I was born in Geelong and lived in a weatherboard house that was painted olive green and in very poor condition. And one day, my brother who was about three, stepped through one of the floorboards. My mother hated it.

Mama was born in England. She was creative, determined, ambitious and really very funny. My father was born in Holland, and went to Indonesia to fight there, when it was still a Dutch colony. My father’s experience of the war made him volatile. He was also charming, and I had this deep connection with him. He had the triple gambling/drinking/women sort of thing, and Mama told him to leave when I was eight. There are three of us from my parents. And I have a half-sister, who’s 10 years older, from my father’s first marriage.

Schoolwork was easy for me, so I’d finish early and look out the window, daydreaming. High school, I didn’t want to go at all. My father took his life when I was in Grade 6. I really wanted to stay at home and be a farrier and a poet. I did a lot of reading, and spent time with Flash, the horse.

I wanted to study Latin at school, but couldn’t because I was already doing French and German. I’ve gone to language a lot as a way to find meaning, which I don’t find in English. I felt like maybe another language or culture might help me make sense of things, and people make sense of me – but that didn’t work.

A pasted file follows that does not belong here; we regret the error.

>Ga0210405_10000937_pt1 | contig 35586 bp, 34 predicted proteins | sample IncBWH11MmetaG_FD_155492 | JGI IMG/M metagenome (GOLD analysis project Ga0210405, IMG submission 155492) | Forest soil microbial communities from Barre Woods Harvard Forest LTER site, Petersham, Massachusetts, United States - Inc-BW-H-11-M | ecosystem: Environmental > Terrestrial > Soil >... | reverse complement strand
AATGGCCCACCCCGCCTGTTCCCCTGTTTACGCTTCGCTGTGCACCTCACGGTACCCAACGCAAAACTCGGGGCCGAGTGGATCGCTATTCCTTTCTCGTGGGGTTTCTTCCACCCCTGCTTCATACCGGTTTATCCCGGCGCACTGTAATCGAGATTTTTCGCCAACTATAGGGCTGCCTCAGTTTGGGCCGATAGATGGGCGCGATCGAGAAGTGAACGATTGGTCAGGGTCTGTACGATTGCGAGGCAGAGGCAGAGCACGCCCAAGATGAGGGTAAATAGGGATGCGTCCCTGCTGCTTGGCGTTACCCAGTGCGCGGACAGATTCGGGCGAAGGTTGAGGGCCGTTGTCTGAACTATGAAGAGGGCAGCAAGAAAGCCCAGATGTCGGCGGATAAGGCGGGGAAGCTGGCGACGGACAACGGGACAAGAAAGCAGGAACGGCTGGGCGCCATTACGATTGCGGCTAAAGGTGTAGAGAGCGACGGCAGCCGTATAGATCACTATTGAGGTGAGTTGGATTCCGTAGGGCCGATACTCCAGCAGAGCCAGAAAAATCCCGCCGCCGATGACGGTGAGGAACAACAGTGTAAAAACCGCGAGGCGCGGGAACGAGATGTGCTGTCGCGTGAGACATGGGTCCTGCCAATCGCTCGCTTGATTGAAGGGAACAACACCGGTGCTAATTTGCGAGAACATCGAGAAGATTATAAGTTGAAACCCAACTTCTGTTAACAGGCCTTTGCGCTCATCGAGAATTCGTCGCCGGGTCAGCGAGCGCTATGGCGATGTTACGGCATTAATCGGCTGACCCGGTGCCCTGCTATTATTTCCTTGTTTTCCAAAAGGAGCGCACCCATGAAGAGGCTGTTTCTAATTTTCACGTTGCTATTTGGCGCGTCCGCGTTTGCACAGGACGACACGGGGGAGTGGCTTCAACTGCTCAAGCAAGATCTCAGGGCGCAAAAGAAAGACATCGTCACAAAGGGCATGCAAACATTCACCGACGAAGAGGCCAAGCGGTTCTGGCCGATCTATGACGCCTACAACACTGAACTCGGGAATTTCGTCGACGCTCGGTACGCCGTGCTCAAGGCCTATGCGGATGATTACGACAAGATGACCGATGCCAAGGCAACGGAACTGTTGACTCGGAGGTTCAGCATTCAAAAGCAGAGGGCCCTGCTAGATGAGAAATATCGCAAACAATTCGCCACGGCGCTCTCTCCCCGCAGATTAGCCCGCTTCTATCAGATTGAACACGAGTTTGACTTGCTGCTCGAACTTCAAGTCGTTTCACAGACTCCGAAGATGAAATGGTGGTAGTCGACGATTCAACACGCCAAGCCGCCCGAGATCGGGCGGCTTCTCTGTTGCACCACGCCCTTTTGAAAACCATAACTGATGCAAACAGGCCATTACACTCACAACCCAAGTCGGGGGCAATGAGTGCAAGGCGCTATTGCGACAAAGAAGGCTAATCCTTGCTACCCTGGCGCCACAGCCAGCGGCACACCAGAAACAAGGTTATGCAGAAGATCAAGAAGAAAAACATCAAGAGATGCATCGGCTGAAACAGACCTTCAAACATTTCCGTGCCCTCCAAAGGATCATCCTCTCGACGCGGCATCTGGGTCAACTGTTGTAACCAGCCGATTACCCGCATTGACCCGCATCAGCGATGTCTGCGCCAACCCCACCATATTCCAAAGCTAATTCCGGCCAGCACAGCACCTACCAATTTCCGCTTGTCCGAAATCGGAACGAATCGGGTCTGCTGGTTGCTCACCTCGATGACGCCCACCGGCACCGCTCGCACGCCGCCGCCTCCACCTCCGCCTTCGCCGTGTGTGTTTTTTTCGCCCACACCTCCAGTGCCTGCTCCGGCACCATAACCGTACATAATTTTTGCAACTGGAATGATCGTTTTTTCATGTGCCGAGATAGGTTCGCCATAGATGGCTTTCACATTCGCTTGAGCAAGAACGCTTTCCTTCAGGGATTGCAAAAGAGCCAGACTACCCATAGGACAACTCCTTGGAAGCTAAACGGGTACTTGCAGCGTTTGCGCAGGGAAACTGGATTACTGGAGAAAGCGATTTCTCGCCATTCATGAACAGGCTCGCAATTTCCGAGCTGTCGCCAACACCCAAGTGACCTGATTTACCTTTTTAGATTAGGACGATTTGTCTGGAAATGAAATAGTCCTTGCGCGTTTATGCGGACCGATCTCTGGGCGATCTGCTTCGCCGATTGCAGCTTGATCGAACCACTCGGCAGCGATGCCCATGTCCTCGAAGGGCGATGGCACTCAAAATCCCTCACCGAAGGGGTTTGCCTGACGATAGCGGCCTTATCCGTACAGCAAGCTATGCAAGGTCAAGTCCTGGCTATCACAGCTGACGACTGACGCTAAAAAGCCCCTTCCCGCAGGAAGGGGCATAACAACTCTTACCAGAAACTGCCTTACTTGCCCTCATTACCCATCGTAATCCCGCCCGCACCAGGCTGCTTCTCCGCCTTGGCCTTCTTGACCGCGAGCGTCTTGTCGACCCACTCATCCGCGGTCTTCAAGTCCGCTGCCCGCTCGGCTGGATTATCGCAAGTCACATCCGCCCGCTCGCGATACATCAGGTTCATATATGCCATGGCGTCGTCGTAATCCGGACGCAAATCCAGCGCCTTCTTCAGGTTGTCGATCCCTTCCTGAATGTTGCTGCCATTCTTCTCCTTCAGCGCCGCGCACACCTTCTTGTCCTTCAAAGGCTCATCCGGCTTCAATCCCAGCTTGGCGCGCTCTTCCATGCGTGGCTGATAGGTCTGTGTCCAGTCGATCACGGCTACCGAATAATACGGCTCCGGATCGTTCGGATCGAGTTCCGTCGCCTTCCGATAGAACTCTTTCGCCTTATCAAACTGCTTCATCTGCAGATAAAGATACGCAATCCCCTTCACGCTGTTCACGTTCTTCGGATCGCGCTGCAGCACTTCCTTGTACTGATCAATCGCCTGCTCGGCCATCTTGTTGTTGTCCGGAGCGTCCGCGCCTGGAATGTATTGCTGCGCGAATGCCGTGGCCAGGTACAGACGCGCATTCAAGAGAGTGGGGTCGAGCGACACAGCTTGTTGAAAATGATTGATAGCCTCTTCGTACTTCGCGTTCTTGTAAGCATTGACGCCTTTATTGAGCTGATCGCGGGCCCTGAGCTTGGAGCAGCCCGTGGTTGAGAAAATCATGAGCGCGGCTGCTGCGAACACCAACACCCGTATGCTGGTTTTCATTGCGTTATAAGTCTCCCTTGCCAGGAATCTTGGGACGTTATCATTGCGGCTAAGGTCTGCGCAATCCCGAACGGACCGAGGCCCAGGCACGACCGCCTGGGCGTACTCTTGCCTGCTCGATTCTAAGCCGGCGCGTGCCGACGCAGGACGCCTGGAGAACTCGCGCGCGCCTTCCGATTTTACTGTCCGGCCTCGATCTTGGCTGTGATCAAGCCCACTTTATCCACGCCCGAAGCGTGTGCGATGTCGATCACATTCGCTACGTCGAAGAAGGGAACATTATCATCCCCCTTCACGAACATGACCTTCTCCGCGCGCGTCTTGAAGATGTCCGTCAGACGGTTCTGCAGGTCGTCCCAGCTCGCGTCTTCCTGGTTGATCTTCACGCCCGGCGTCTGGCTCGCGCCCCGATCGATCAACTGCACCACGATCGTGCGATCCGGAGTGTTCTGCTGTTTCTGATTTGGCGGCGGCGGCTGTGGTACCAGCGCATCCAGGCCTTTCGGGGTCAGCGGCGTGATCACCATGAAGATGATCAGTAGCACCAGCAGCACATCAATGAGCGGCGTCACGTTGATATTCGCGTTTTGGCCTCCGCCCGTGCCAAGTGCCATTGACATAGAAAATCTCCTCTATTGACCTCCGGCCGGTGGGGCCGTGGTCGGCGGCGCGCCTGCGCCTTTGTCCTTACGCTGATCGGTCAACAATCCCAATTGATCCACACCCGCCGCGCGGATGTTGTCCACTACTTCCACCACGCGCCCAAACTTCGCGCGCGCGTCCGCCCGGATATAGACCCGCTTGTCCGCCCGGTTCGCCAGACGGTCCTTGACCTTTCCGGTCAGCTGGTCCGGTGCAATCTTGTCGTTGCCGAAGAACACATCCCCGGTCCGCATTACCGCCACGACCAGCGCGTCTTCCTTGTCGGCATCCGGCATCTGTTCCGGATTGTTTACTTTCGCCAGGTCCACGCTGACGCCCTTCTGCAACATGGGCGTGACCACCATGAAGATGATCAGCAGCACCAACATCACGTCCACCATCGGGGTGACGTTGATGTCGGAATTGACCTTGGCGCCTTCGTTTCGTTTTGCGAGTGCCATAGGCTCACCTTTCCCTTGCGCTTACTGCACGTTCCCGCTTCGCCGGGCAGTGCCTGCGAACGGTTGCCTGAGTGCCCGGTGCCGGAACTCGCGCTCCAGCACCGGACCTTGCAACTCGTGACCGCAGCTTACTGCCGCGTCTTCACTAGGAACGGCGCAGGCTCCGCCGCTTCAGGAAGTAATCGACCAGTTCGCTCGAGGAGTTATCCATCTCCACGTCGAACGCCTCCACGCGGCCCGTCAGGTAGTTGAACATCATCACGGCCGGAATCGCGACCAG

I went to uni, studying arts. I was reading Camus and Sartre, and I think it was Sartre who said, if you don’t like a choice, well change it. I thought: I don’t like doing this uni thing, I’ll stop it.

I went to Sydney, where I got a job folding cardboard boxes. Then I found a job as a jillaroo up north… I love horses but I have a bad sense of direction, I couldn’t kill a snake, couldn’t drive a tractor, I ruined cooking the steak… I was sacked after a week.

I went back to uni to learn Chinese when I was 21. After 14 months of study and two years working on the railways to save money, I went to China in 1984. There were only 70 cities open then – Haikou was the first city I visited. After almost a year I came home to finish my studies, then I did a Dip Ed and my masters in Asian Studies. I met my daughter’s father at Melbourne Uni in 1988; and our daughter was born in 95. In 2018, I went back to study languages at the ANU; I did a year of Tibetan and three years of Sanskrit.

I have never been very good at knowing how to manage life particularly. I’m understanding more about this word “agency”. I always thought I might sell The Big Issue at one stage because I need a completely carefree, independent way of managing my own life. I like the people and feeling part of things – I think I feel the most part of things that I’ve ever felt. I suppose in general it allows you to engage with people, it’s a clearing and an opening of your heart.

Marian sells The Big Issue at Queen Vic Market, Centreway, Causeway Lane and the Arts Centre, Melbourne

Interview by Amy Hetherington
Photo by James Braund

Published in Ed#675